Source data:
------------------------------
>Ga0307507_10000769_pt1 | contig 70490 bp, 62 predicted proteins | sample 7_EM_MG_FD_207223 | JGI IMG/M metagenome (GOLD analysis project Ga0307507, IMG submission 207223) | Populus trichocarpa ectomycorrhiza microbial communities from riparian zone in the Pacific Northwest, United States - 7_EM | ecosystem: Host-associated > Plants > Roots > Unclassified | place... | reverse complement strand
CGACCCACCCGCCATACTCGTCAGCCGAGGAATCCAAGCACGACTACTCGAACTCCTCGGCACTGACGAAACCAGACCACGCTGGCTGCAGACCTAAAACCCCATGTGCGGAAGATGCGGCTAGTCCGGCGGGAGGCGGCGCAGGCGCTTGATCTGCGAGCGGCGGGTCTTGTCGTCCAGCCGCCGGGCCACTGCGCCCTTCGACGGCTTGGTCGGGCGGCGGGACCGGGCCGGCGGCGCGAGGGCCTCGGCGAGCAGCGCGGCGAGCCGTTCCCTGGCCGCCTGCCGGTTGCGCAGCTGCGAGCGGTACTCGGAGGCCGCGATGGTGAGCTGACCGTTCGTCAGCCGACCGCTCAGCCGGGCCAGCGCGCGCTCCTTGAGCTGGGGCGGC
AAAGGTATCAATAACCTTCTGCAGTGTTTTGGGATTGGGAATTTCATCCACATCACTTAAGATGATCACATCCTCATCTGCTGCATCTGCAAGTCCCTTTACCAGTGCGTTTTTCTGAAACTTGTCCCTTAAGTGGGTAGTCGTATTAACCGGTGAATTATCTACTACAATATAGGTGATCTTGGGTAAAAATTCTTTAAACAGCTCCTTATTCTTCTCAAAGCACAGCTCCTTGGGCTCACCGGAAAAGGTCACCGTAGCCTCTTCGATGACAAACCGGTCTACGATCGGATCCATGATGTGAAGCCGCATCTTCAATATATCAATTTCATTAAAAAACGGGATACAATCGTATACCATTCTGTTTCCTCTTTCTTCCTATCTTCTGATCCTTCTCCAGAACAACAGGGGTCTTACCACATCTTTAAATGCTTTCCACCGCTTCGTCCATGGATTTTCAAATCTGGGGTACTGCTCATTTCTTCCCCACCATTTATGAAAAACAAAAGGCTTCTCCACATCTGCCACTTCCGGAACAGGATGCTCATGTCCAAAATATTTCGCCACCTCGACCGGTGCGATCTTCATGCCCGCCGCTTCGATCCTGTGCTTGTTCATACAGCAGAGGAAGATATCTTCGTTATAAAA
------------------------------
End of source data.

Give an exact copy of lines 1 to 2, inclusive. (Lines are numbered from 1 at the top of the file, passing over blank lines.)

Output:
>Ga0307507_10000769_pt1 | contig 70490 bp, 62 predicted proteins | sample 7_EM_MG_FD_207223 | JGI IMG/M metagenome (GOLD analysis project Ga0307507, IMG submission 207223) | Populus trichocarpa ectomycorrhiza microbial communities from riparian zone in the Pacific Northwest, United States - 7_EM | ecosystem: Host-associated > Plants > Roots > Unclassified | place... | reverse complement strand
CGACCCACCCGCCATACTCGTCAGCCGAGGAATCCAAGCACGACTACTCGAACTCCTCGGCACTGACGAAACCAGACCACGCTGGCTGCAGACCTAAAACCCCATGTGCGGAAGATGCGGCTAGTCCGGCGGGAGGCGGCGCAGGCGCTTGATCTGCGAGCGGCGGGTCTTGTCGTCCAGCCGCCGGGCCACTGCGCCCTTCGACGGCTTGGTCGGGCGGCGGGACCGGGCCGGCGGCGCGAGGGCCTCGGCGAGCAGCGCGGCGAGCCGTTCCCTGGCCGCCTGCCGGTTGCGCAGCTGCGAGCGGTACTCGGAGGCCGCGATGGTGAGCTGACCGTTCGTCAGCCGACCGCTCAGCCGGGCCAGCGCGCGCTCCTTGAGCTGGGGCGGC